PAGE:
An appellate court in New York on Thursday ruled that convicted felon Paul Manafort cannot be prosecuted by the state for the same conduct that already landed him in federal prison, citing to the state’s double jeopardy law barring an individual from being charged twice for substantially the same crime. The ruling affirmed a lower court’s order dismissing state mortgage fraud charges brought against Manafort last year by the Manhattan District Attorney Cy Vance. Given that the specter of state charges is out of the picture, the door is open for President Donald Trump to pardon his former campaign manager, should he desire to do so.
The four-judge panel on New York’s Supreme Court Appellate Division for the First Judicial Department unanimously agreed with Supreme Court Justice Maxwell Wiley’s December 2019 ruling, reasoning that New York’s statutory due process protections prohibited the state from trying Manafort on fraud charges stemming from conduct that already led to him being indicted in federal court.
The dismissal was widely viewed as an implicit rebuke of Manhattan District Attorney Vance, who had plainly charged Manafort in an effort to ensure that President Trump would not be able to pardon the disgraced Republican lobbyist; a president’s pardon power applies to federal, not state, crimes.
Vance’s office attempted to skirt the double jeopardy law by claiming the circumstances of Manafort’s federal prosecution created fell within an exception to CPL 40.20 (2) (b). That statute states that a person cannot be separately prosecuted for two offenses based upon the same conduct unless “Each of the offenses as defined contains an element which is not an element of the other, and the statutory provisions defining such offenses are designed to prevent very different kinds of harm or evil.” But Wiley said the state failed to establish that the “harm or evil” the federal and state statutes were designed to prevent was “very different.”
Prosecutors also claimed that because the federal jury was unable to reach a verdict on several of the federal fraud charges against Manafort that were eventually dismissed “without prejudice,” he had not technically been “prosecuted” as defined under New York law.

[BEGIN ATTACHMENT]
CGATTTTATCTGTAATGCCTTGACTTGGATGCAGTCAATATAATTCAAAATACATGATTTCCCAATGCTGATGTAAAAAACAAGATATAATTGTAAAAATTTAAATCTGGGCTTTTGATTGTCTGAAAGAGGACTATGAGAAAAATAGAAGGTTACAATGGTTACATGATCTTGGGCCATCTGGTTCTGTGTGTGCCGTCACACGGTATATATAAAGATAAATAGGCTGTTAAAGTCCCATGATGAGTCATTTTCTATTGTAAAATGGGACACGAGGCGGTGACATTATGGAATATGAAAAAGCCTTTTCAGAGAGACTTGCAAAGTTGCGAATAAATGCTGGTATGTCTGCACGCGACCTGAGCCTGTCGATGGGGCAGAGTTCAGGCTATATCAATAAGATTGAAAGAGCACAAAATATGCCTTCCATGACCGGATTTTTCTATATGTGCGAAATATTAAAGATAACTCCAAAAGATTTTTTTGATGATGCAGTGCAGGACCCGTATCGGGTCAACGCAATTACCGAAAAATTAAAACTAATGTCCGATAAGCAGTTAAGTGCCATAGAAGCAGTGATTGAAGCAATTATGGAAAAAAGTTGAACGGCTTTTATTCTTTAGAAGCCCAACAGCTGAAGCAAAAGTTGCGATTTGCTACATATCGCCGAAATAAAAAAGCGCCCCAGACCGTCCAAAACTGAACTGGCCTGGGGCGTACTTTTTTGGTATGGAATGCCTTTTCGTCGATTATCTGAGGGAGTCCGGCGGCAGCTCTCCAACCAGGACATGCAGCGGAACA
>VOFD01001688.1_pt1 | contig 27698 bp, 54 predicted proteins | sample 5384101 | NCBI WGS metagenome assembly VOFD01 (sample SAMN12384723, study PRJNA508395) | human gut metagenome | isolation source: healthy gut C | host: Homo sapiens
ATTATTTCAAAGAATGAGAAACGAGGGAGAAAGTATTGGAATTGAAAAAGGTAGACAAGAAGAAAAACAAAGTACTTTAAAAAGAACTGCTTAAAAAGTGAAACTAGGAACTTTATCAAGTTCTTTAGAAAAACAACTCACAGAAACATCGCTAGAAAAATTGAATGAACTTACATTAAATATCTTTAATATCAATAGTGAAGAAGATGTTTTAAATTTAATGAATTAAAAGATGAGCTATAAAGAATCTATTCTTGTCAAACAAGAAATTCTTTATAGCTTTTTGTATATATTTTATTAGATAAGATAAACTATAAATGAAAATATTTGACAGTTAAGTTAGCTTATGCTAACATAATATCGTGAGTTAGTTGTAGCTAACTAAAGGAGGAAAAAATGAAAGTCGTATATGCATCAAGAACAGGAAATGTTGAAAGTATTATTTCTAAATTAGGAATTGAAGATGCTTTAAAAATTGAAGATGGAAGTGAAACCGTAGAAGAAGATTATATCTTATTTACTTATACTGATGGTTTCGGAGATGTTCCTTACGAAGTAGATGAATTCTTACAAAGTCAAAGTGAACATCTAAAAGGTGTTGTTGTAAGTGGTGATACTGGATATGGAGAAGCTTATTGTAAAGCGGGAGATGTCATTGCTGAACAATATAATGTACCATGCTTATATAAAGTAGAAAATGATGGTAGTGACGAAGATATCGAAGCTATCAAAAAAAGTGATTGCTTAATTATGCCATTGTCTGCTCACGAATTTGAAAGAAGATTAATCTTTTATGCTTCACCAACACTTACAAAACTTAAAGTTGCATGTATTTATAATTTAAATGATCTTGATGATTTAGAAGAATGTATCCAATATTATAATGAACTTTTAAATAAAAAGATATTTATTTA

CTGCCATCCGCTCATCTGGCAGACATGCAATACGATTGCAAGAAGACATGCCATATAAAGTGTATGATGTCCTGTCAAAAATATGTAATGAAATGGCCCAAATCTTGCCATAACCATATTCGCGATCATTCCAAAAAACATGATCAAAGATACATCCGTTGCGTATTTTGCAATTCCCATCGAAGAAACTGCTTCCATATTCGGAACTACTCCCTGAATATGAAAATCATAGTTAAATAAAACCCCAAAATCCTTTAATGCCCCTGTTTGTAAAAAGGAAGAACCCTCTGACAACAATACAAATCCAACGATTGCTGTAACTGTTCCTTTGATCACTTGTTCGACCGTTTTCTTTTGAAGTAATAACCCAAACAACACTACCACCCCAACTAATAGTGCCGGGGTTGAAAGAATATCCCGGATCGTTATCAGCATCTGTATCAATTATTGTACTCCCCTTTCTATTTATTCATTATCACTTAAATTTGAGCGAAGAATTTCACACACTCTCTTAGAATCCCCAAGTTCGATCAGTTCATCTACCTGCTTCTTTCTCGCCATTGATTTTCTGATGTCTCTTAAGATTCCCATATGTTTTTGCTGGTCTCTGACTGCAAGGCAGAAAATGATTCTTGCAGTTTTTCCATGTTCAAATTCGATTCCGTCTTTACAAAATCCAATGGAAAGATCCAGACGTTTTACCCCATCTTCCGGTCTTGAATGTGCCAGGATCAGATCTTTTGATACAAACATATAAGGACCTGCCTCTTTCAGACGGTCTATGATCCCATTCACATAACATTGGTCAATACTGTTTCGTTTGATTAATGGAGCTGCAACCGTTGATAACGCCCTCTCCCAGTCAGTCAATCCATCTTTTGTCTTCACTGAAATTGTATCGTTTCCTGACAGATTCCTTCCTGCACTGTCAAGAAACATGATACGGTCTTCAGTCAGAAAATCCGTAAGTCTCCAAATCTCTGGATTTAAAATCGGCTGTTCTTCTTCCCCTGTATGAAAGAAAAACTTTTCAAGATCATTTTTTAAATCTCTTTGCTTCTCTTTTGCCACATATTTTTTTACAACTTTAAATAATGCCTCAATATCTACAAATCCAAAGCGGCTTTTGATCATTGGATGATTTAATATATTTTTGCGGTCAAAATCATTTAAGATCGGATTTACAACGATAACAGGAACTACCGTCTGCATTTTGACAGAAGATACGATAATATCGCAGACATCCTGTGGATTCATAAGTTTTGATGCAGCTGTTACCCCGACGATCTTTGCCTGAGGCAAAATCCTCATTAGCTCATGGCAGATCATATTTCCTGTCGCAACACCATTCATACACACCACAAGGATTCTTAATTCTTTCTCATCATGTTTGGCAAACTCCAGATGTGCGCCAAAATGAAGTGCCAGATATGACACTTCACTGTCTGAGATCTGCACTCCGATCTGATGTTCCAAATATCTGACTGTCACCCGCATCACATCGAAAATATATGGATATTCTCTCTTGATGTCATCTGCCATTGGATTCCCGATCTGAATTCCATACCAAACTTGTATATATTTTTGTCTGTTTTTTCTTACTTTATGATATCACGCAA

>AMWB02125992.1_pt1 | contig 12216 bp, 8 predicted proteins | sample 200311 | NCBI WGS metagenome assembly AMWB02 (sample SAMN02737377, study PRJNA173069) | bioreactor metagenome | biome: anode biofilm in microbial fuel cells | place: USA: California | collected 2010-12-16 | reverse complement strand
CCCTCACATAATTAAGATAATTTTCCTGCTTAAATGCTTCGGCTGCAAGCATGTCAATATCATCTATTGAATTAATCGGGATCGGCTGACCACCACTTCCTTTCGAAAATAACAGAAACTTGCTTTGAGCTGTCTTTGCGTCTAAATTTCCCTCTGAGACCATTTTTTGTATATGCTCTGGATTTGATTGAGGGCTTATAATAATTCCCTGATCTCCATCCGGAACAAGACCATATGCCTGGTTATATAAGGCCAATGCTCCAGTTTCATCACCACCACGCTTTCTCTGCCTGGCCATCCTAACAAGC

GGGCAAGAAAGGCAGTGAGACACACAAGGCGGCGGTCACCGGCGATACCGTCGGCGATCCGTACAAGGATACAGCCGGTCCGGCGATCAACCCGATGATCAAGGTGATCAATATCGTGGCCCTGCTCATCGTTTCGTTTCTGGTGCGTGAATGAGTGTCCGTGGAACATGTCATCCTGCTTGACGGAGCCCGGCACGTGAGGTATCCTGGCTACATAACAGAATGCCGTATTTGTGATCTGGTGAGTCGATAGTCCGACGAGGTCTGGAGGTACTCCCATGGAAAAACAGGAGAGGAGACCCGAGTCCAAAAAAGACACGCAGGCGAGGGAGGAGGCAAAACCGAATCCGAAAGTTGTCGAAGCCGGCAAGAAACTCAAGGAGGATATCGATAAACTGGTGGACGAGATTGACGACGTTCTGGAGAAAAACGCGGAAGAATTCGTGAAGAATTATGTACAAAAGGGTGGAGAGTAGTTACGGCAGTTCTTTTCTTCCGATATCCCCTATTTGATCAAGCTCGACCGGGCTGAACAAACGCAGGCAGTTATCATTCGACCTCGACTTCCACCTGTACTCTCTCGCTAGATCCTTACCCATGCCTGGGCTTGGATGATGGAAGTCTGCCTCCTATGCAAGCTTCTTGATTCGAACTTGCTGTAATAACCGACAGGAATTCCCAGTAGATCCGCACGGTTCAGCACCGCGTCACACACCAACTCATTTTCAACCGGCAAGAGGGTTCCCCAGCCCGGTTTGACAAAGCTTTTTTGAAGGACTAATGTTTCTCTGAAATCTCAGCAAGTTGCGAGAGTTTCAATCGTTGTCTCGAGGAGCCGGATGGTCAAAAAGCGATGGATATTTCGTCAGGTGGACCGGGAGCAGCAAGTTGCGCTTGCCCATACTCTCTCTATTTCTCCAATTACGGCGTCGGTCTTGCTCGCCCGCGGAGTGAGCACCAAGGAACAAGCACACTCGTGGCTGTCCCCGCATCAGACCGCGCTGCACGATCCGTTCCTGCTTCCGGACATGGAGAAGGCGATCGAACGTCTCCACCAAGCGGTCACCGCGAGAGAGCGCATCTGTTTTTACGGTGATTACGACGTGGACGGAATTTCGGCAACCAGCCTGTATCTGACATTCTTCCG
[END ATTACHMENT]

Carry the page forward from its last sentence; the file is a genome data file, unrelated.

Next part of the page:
But Wiley rejected the argument, noting that Manafort admitted to the underlying conduct which contributed to lengthening the prison sentence agreed to as part of his plea deal. The appeals court agreed.
The appeals court agreed with Wiley’s initial reasoning and decision.
“We affirm based on Supreme Court’s well-reasoned analysis. It is undisputed that the federal charges of which defendant has already been convicted involve the same fraud, against the same victims, as is charged in his New York indictment,” the court wrote in a brief 2-page order. “Here, as the court correctly found, the exception set forth in CPL 40.20 (2) (b) is inapplicable. The People failed to establish that the federal and state statutes, all of which were directed against fraudulent transactions, were designed to prevent very different kinds of harm or evil. The statutory differences cited by the People fall far short of satisfying the ‘very different kinds’ test.”
Read the full order below:
People v Paul Manafort (2020-1097) by Law&Crime on Scribd
[image via Alexandria Detention Center]
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